Create another column call pretty_city_state (or whatever) and have the triggers populate it from city and state whenever you insert or update a row. Then create an index on it.

This takes advantage of the fact that database rows are generally read far more often than they're written (especially in this case). By evaluating that column on write, you bear the cost across the writes (thousands) rather than the reads (millions probably). And it's the writing when it should be borne simply because pretty_city_state will only change when either city or state changes. If you do the concat on every select, you're wasting effort.

Try that and measure the difference - I'm sure you'll find that your selects will scream along at a minimal cost for the triggers (and that cost disappears totally once you have all cities and states within your database.

And yes, I know this breaks 3NF. It's perfectly acceptable to do so for performance reasons if you know what you're doing.

Your query could be done as:

SELECT pretty_city_state as location, AVG(latitude), AVG(longitude) 
FROM places
WHERE city='New York' AND state='NY'
GROUP BY pretty_city_state

or, maybe even faster (measure, don't guess) if you can concatenate the city and state before starting the query:

SELECT pretty_city_state as location, AVG(latitude), AVG(longitude) 
FROM places
WHERE pretty_city_state ='New York, NY'
GROUP BY pretty_city_state
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The issue is that we sometimes change what is concatenated, depending on what is asked. Namely, if the user doesn't include a zipcode, we don't return a zipcode in our response; but if they do, we do. Do you think we should make multiple CONCAT rows? – Roger Jul 31 '09 at 12:58
    
Yes, definitely. Storage is cheap, CPU grunt is not. And once you've made the decision to vioalte 3NF for performance, you may as well go all the way :-) – paxdiablo Jul 31 '09 at 13:01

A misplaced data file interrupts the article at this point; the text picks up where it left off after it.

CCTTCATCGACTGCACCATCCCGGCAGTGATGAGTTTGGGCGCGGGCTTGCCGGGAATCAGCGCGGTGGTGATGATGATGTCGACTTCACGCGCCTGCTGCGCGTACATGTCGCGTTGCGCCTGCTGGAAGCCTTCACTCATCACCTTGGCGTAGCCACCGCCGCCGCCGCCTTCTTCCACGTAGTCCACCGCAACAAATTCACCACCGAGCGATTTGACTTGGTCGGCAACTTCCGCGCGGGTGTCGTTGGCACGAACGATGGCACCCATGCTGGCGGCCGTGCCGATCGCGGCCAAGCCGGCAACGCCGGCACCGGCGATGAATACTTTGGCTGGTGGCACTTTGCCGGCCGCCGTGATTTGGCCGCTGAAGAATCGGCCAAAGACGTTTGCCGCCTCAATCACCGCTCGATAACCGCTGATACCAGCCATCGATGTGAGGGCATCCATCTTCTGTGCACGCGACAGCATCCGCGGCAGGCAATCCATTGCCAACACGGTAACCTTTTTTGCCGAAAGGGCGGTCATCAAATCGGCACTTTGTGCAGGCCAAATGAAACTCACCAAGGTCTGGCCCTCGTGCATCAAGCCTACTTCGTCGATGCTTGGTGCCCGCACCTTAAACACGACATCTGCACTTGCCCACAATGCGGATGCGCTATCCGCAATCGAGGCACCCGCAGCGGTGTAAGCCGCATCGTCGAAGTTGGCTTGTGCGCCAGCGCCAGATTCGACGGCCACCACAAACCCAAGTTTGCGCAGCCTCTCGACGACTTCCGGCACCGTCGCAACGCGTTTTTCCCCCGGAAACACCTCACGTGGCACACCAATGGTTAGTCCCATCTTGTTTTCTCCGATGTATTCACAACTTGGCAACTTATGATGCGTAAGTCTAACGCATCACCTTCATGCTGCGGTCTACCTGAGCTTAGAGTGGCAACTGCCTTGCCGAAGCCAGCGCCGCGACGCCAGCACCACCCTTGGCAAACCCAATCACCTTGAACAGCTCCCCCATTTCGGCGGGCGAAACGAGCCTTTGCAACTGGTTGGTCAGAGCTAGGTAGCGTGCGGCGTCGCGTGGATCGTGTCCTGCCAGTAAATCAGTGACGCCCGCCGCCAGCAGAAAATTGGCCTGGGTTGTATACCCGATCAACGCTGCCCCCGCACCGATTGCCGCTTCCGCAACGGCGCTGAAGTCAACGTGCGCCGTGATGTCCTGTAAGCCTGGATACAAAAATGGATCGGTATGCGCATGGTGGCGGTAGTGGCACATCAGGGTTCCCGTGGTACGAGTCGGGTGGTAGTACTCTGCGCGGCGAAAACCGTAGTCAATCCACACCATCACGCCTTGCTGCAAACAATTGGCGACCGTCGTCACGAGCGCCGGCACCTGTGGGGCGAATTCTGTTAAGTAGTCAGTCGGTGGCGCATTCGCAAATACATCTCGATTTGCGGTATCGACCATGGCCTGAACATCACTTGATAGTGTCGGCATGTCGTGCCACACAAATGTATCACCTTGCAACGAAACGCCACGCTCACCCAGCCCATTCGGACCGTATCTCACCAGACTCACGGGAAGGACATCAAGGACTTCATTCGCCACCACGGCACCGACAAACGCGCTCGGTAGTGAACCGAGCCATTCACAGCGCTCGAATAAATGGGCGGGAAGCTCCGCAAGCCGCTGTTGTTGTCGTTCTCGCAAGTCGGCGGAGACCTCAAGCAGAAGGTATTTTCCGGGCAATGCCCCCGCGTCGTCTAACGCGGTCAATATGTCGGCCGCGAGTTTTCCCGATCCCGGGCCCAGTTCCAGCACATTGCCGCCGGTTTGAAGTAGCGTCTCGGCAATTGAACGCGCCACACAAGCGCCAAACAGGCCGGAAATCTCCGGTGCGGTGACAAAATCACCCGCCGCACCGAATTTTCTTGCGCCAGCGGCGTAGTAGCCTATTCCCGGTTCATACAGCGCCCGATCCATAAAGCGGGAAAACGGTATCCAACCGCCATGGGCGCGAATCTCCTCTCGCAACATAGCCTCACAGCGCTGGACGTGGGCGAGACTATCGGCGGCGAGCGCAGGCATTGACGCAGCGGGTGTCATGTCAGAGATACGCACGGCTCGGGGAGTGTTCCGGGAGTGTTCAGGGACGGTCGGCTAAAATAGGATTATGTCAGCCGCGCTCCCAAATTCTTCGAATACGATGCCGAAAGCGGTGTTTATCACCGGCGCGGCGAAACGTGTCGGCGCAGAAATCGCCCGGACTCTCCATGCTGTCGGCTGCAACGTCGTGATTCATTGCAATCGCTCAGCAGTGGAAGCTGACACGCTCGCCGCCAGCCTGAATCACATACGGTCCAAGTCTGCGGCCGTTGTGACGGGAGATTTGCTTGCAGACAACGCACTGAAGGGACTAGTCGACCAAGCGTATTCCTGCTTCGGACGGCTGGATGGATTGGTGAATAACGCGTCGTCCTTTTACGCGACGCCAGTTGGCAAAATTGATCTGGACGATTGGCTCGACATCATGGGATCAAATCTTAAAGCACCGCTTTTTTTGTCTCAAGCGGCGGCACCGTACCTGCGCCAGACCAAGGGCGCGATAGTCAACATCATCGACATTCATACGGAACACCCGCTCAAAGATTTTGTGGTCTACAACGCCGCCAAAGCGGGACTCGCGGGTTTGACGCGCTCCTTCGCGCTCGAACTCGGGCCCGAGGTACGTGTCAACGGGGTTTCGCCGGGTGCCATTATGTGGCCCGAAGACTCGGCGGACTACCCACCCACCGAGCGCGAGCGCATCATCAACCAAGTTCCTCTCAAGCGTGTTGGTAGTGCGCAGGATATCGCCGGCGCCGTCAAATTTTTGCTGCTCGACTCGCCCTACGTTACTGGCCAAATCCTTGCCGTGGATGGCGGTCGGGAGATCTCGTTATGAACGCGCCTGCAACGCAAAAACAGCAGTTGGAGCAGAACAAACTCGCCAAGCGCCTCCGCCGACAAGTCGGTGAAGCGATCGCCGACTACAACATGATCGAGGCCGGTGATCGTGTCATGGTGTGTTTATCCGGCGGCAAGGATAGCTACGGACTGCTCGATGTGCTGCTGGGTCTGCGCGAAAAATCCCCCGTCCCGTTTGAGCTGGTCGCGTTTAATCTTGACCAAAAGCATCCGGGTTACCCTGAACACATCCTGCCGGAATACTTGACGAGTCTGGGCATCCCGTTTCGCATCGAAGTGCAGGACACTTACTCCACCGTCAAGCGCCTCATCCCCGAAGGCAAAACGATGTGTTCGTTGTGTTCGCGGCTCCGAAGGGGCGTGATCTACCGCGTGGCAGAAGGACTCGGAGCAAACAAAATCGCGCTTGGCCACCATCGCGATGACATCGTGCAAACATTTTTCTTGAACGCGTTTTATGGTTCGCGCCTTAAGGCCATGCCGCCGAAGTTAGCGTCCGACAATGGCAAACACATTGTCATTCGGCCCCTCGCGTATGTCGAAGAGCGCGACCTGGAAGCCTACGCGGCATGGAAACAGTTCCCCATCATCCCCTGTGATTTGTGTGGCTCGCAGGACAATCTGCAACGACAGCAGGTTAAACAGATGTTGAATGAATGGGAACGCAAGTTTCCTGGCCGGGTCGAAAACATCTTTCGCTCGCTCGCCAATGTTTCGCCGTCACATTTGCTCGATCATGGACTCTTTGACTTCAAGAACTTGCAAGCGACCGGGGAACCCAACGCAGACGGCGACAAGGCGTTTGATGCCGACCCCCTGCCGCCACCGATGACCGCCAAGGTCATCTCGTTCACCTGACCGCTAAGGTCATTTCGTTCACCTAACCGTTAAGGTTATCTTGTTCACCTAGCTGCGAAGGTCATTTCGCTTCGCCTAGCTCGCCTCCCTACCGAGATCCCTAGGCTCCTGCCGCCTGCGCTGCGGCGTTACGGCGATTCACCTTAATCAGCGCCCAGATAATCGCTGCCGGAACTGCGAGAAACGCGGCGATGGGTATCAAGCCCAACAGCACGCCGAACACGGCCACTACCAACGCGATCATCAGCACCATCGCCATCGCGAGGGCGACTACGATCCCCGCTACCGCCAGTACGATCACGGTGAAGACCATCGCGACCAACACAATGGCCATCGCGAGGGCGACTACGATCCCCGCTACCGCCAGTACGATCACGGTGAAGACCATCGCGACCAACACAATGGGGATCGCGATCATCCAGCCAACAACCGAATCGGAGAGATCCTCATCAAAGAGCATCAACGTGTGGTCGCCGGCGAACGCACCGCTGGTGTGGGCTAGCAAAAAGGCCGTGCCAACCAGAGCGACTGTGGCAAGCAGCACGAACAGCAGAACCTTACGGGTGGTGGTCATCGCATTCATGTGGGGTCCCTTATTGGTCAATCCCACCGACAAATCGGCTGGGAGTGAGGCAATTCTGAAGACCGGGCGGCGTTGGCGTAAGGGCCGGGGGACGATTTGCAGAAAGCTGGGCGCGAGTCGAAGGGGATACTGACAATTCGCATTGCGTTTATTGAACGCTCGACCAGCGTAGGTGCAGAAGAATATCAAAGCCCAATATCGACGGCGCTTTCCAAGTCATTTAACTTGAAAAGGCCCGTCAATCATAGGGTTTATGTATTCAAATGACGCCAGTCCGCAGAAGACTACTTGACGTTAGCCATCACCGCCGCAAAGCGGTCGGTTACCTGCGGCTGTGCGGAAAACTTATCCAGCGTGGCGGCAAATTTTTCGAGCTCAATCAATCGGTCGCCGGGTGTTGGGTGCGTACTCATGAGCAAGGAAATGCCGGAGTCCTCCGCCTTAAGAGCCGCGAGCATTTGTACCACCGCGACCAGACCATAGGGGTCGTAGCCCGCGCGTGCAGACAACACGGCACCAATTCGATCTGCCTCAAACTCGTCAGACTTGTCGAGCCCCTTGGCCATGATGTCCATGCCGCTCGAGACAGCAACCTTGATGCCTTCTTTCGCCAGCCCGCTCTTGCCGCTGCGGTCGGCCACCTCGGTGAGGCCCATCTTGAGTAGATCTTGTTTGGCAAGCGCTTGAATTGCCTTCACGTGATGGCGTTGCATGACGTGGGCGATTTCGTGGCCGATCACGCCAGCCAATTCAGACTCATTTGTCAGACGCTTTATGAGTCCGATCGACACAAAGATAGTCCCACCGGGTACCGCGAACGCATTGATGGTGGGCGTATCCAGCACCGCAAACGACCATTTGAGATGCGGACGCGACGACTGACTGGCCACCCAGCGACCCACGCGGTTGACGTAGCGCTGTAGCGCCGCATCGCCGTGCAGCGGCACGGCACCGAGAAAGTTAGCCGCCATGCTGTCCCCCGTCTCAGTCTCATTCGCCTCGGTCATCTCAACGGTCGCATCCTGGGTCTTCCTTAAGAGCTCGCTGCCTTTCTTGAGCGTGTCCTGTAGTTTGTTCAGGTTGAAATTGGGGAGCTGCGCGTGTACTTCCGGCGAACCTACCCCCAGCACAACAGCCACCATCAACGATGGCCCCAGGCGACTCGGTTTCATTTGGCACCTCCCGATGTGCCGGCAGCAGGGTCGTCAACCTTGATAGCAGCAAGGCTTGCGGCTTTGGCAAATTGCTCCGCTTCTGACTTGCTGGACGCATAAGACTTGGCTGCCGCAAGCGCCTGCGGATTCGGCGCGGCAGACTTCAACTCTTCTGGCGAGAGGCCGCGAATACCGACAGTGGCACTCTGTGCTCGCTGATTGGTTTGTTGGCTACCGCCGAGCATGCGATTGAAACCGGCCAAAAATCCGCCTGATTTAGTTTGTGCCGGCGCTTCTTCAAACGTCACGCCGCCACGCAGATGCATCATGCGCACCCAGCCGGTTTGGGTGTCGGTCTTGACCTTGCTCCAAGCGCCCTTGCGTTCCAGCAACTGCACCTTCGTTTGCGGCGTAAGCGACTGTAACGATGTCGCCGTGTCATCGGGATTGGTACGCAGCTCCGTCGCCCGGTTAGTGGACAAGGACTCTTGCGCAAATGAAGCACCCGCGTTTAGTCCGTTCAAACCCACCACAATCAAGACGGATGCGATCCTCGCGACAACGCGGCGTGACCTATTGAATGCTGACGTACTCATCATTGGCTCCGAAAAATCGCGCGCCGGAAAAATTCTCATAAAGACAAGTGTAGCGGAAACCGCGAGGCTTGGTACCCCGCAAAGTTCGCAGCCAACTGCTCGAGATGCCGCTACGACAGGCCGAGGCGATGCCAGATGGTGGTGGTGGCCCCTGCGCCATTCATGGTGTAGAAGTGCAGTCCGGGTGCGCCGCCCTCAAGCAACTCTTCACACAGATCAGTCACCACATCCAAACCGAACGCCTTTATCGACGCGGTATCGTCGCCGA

For bonus points (since I'm obviously somewhat of an SQL newbie), what's the UPDATE query one could do to add pretty_city_state to each row (supposing I've created this column already; I think I can handle that ;) ). – Roger Jul 31 '09 at 13:02
    
Something like "update places set pretty_city_state = concat_ws(', ',city,state);" – paxdiablo Jul 31 '09 at 13:07
    
But, unless your DBMS is too smart by half, just create the triggers then "update places set city = city;" and let the trigger take care of it. – paxdiablo Jul 31 '09 at 13:08

One way to best optimize a query like this is to have those columns set as Index columns. That way it can easily sort/group based off of a tree or hash. Also, concatenation of strings might have some implications too.

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I've already got the columns indexed. Do you think it'd be better to concatenate the strings in the code rather than in the db? – Roger Jul 31 '09 at 12:42

Adding an index on fields "city" and "state" will help.

Also, depending on the cardinality of each field (number of distinct values), on the version of MySQL, the table engine and other parameters, inverting the WHERE clauses may have an impact on the execution time of your query. I'd try:

WHERE state='NY' AND city='New York'